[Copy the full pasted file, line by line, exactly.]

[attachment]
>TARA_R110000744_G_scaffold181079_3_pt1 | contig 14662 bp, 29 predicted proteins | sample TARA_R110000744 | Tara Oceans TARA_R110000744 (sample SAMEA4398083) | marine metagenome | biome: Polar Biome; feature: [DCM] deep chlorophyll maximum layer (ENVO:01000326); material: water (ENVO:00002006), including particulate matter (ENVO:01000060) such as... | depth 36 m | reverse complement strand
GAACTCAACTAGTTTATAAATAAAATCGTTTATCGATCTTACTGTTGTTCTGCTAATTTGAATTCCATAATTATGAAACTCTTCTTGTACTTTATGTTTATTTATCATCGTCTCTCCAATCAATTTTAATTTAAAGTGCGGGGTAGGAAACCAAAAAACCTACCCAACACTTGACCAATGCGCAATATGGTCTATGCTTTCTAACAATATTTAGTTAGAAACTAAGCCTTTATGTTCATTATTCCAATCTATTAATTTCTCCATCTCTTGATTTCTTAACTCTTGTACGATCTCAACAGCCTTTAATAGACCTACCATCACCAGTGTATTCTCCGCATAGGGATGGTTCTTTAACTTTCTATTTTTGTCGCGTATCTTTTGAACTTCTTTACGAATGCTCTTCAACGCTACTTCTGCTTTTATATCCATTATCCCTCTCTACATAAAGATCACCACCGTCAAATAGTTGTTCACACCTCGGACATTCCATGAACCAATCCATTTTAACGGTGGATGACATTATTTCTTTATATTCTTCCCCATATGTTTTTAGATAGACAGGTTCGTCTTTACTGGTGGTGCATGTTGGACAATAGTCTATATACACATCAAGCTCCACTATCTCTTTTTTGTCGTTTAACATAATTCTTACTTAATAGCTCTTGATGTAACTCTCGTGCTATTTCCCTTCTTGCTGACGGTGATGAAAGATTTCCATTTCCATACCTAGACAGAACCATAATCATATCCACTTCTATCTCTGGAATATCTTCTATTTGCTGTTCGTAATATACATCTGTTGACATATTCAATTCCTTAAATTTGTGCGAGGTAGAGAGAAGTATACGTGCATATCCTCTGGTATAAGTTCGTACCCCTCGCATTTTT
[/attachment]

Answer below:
>TARA_R110000744_G_scaffold181079_3_pt1 | contig 14662 bp, 29 predicted proteins | sample TARA_R110000744 | Tara Oceans TARA_R110000744 (sample SAMEA4398083) | marine metagenome | biome: Polar Biome; feature: [DCM] deep chlorophyll maximum layer (ENVO:01000326); material: water (ENVO:00002006), including particulate matter (ENVO:01000060) such as... | depth 36 m | reverse complement strand
GAACTCAACTAGTTTATAAATAAAATCGTTTATCGATCTTACTGTTGTTCTGCTAATTTGAATTCCATAATTATGAAACTCTTCTTGTACTTTATGTTTATTTATCATCGTCTCTCCAATCAATTTTAATTTAAAGTGCGGGGTAGGAAACCAAAAAACCTACCCAACACTTGACCAATGCGCAATATGGTCTATGCTTTCTAACAATATTTAGTTAGAAACTAAGCCTTTATGTTCATTATTCCAATCTATTAATTTCTCCATCTCTTGATTTCTTAACTCTTGTACGATCTCAACAGCCTTTAATAGACCTACCATCACCAGTGTATTCTCCGCATAGGGATGGTTCTTTAACTTTCTATTTTTGTCGCGTATCTTTTGAACTTCTTTACGAATGCTCTTCAACGCTACTTCTGCTTTTATATCCATTATCCCTCTCTACATAAAGATCACCACCGTCAAATAGTTGTTCACACCTCGGACATTCCATGAACCAATCCATTTTAACGGTGGATGACATTATTTCTTTATATTCTTCCCCATATGTTTTTAGATAGACAGGTTCGTCTTTACTGGTGGTGCATGTTGGACAATAGTCTATATACACATCAAGCTCCACTATCTCTTTTTTGTCGTTTAACATAATTCTTACTTAATAGCTCTTGATGTAACTCTCGTGCTATTTCCCTTCTTGCTGACGGTGATGAAAGATTTCCATTTCCATACCTAGACAGAACCATAATCATATCCACTTCTATCTCTGGAATATCTTCTATTTGCTGTTCGTAATATACATCTGTTGACATATTCAATTCCTTAAATTTGTGCGAGGTAGAGAGAAGTATACGTGCATATCCTCTGGTATAAGTTCGTACCCCTCGCATTTTT